Harvard Report Shows Stakeholders Must Address Housing Affordability Crisis Together

High housing costs are affecting households across the board — from renters to first-time home buyers to current owners, according to the latest Harvard University Joint Center for Housing Studies’ (JCHS) The State of the Nation’s Housing 2024 report. The report highlights the significant jump in both rent and home prices — which are up 26% and 47%, respectively, since 2020 — and primarily affected by a lack of inventory.

Unsurprisingly, the number of households that are cost burdened (i.e., spending more than 30% of their income on housing and utilities) is also growing. Half of all renter households — 22.4 million in total — were cost burdened in 2022, up 2 million since 2019 and the highest number on record.

The number of cost-burdened home owners also grew by 3 million to 19.7 million between 2019 and 2022, with most of the increase among households with incomes under $30,000, as insurance rates and property taxes have risen. High interest rates are also having a negative impact, as fewer home owners are putting their homes on the market because they have locked in lower interest rates and would face a sharp increase in costs with a new mortgage at the current rates.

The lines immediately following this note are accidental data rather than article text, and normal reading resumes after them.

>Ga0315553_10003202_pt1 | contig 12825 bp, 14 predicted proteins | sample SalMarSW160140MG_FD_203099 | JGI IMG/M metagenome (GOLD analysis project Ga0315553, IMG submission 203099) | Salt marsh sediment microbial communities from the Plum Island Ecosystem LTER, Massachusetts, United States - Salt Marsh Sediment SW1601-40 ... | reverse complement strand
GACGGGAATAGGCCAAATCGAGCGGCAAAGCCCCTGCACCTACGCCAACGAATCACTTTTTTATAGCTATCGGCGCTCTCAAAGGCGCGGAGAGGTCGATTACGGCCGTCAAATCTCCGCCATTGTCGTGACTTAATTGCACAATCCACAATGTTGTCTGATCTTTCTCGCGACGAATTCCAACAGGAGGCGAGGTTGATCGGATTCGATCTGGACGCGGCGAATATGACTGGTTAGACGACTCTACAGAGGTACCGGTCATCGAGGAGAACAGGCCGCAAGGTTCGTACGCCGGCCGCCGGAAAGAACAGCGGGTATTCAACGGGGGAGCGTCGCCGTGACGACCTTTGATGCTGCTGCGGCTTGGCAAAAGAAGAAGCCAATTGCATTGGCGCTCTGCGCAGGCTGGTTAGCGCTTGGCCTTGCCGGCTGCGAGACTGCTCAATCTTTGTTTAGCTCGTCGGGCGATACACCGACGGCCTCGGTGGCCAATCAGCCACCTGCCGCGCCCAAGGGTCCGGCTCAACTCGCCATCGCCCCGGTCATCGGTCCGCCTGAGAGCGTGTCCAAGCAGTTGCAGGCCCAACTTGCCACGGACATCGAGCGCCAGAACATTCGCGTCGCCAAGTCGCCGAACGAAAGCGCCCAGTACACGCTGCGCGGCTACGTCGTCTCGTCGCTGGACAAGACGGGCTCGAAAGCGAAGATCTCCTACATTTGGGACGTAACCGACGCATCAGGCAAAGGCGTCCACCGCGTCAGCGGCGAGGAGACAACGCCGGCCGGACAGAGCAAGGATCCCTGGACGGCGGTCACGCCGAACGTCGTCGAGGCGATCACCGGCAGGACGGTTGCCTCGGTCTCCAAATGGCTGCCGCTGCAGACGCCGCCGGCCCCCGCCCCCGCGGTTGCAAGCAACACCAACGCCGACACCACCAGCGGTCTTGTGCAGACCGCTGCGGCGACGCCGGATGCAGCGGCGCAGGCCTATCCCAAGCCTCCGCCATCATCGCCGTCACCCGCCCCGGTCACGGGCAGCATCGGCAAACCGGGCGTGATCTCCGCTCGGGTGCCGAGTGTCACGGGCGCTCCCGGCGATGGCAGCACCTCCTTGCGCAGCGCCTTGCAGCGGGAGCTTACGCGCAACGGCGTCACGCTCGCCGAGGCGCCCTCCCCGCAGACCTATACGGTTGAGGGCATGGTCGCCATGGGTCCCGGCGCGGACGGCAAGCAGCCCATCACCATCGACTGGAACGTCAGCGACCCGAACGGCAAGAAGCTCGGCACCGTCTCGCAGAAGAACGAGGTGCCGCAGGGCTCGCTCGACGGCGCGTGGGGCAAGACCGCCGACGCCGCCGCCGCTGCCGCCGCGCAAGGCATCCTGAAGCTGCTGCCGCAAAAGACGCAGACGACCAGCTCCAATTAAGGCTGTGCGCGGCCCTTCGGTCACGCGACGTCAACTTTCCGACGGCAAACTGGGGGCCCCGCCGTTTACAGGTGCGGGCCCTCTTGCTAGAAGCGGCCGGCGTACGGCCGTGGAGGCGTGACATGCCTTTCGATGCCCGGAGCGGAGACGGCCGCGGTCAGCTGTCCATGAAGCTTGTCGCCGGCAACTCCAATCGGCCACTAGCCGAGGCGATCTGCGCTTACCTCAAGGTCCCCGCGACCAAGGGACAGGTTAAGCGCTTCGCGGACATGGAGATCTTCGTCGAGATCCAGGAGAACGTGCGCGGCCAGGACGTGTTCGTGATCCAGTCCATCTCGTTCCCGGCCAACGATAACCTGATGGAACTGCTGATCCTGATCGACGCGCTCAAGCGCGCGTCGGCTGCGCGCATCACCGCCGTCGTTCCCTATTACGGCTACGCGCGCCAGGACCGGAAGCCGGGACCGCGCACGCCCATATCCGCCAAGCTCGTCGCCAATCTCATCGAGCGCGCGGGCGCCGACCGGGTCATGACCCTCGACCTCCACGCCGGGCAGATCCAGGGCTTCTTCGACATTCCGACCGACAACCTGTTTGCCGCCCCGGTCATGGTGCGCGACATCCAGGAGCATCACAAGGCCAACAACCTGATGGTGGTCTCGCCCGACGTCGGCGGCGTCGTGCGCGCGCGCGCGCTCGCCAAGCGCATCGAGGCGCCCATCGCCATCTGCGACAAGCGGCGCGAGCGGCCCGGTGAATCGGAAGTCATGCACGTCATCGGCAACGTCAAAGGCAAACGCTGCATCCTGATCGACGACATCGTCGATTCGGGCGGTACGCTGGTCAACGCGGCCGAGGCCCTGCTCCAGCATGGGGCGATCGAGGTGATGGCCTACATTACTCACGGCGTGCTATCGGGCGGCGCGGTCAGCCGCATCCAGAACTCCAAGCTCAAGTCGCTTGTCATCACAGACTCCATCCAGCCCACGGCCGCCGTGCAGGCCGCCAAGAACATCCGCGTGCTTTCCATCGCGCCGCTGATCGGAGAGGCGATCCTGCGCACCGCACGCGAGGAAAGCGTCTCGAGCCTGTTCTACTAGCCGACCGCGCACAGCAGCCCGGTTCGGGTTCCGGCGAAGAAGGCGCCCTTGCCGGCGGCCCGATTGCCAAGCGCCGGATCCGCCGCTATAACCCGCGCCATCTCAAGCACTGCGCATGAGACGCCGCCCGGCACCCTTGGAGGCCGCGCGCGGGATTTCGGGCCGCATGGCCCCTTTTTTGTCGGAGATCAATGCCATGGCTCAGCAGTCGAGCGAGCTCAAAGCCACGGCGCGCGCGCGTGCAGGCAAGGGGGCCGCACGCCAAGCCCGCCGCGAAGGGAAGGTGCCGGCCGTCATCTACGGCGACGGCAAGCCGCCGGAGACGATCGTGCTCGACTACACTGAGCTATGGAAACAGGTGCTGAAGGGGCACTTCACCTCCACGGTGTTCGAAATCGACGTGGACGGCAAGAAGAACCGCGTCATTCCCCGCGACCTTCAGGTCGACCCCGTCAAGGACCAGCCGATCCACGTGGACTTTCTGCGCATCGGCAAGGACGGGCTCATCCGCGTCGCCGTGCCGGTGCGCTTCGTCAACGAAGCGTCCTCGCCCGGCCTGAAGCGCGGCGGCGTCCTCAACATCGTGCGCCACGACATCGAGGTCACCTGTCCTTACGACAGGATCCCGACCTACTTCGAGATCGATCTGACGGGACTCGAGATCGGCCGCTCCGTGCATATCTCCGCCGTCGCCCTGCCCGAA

Housing demand continues to rise as additional households are formed and seek housing options, putting additional pressure on the market. Generation Z has added 8 million households in the past four years, along with a surge in immigration, which accounted for 3.3 million households in 2023.

Among these challenges, one of the bright spots is the efforts to boost housing supply — even amidst rising interest rates.

According to the report, multifamily completions rose by 22% to 449,900 in 2023, the highest annual level in more than three decades, and the number of units under construction in March 2024 remained near the record high. On the single-family side, new homes have constituted about a third of available single-family inventory since 2021 — a sharp increase from the past four decades, during which new construction made up just 14% of inventory on average.

“It points to the strength of interest in homeownership,” stated JCHS managing director Chris Herbert during a panel discussion following the report’s release, noting the efforts home builders are making to build smaller homes and provide a variety of options where possible.

During the panel, Herbert and others specifically addressed some of the challenges facing housing attainability, highlighting several key issues related to NAHB’s 10-point plan to solving the housing affordability crisis — most notably zoning reform, which is gaining momentum at both the local and state level.

“Addressing these challenges will not be easy,” Herbert noted in a press release. “But with concerted efforts by policymakers at all levels of government, together with the private and nonprofit sectors, we have the ability to increase the supply of quality, affordable homes in thriving communities across the U.S.” 

Learn more about NAHB’s solutions to the housing affordability crisis at nahb.org/plan.

*Note: All articles have been redistributed from NAHB.org/blog*

© 2024 National Association of Home Builders of the United States. All rights reserved.